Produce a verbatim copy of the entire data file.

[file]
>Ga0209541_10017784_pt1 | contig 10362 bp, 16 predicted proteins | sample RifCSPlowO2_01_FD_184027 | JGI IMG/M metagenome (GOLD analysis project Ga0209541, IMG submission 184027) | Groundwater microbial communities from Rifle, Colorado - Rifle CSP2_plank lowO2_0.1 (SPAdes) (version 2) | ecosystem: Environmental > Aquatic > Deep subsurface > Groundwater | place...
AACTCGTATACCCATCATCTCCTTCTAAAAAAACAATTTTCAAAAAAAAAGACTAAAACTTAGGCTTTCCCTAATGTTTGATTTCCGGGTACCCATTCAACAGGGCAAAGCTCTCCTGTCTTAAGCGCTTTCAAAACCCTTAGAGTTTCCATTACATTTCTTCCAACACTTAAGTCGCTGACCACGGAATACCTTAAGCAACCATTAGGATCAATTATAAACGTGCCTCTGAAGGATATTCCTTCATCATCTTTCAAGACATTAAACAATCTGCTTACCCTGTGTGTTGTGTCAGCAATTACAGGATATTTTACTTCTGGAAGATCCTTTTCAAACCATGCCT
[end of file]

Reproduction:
>Ga0209541_10017784_pt1 | contig 10362 bp, 16 predicted proteins | sample RifCSPlowO2_01_FD_184027 | JGI IMG/M metagenome (GOLD analysis project Ga0209541, IMG submission 184027) | Groundwater microbial communities from Rifle, Colorado - Rifle CSP2_plank lowO2_0.1 (SPAdes) (version 2) | ecosystem: Environmental > Aquatic > Deep subsurface > Groundwater | place...
AACTCGTATACCCATCATCTCCTTCTAAAAAAACAATTTTCAAAAAAAAAGACTAAAACTTAGGCTTTCCCTAATGTTTGATTTCCGGGTACCCATTCAACAGGGCAAAGCTCTCCTGTCTTAAGCGCTTTCAAAACCCTTAGAGTTTCCATTACATTTCTTCCAACACTTAAGTCGCTGACCACGGAATACCTTAAGCAACCATTAGGATCAATTATAAACGTGCCTCTGAAGGATATTCCTTCATCATCTTTCAAGACATTAAACAATCTGCTTACCCTGTGTGTTGTGTCAGCAATTACAGGATATTTTACTTCTGGAAGATCCTTTTCAAACCATGCCT